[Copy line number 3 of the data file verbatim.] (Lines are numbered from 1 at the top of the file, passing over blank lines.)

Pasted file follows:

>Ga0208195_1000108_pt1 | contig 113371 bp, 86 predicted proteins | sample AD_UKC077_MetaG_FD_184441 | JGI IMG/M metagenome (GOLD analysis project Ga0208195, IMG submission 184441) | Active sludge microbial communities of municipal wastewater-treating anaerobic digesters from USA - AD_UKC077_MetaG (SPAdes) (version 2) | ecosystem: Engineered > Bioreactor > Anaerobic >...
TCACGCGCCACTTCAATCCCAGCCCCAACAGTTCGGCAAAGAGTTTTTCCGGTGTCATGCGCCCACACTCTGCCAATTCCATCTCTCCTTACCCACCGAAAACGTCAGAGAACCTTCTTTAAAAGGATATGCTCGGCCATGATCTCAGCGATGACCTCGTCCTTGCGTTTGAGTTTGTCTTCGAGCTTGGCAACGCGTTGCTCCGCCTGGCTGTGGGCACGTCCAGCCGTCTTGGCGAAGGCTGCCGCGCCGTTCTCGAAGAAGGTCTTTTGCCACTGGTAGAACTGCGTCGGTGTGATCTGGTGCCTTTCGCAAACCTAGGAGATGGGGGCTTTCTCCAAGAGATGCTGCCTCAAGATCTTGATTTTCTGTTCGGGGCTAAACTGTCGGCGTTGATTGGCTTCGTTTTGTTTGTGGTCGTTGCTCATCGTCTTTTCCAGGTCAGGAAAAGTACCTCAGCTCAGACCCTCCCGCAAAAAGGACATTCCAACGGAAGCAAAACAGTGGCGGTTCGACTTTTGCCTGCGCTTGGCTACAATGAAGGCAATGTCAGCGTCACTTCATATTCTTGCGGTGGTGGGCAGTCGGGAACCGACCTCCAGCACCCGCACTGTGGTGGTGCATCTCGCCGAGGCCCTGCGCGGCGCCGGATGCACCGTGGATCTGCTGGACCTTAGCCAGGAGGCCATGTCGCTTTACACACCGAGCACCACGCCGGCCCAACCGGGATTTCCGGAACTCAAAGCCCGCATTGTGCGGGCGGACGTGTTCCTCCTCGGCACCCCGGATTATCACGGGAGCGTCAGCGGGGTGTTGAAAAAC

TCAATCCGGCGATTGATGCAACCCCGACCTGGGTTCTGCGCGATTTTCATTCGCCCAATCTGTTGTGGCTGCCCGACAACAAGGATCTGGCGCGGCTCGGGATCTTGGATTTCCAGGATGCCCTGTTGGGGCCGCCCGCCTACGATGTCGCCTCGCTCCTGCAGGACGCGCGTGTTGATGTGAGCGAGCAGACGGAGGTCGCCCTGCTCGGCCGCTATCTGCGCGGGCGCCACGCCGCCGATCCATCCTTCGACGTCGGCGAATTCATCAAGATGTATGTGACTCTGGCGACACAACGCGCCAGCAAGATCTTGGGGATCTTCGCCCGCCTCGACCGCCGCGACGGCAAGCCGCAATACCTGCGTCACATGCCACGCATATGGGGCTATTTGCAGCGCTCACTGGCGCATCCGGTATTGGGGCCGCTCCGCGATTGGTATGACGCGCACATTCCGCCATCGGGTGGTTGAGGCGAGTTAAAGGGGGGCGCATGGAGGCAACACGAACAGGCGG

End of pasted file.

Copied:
TCAATCCGGCGATTGATGCAACCCCGACCTGGGTTCTGCGCGATTTTCATTCGCCCAATCTGTTGTGGCTGCCCGACAACAAGGATCTGGCGCGGCTCGGGATCTTGGATTTCCAGGATGCCCTGTTGGGGCCGCCCGCCTACGATGTCGCCTCGCTCCTGCAGGACGCGCGTGTTGATGTGAGCGAGCAGACGGAGGTCGCCCTGCTCGGCCGCTATCTGCGCGGGCGCCACGCCGCCGATCCATCCTTCGACGTCGGCGAATTCATCAAGATGTATGTGACTCTGGCGACACAACGCGCCAGCAAGATCTTGGGGATCTTCGCCCGCCTCGACCGCCGCGACGGCAAGCCGCAATACCTGCGTCACATGCCACGCATATGGGGCTATTTGCAGCGCTCACTGGCGCATCCGGTATTGGGGCCGCTCCGCGATTGGTATGACGCGCACATTCCGCCATCGGGTGGTTGAGGCGAGTTAAAGGGGGGCGCATGGAGGCAACACGAACAGGCGG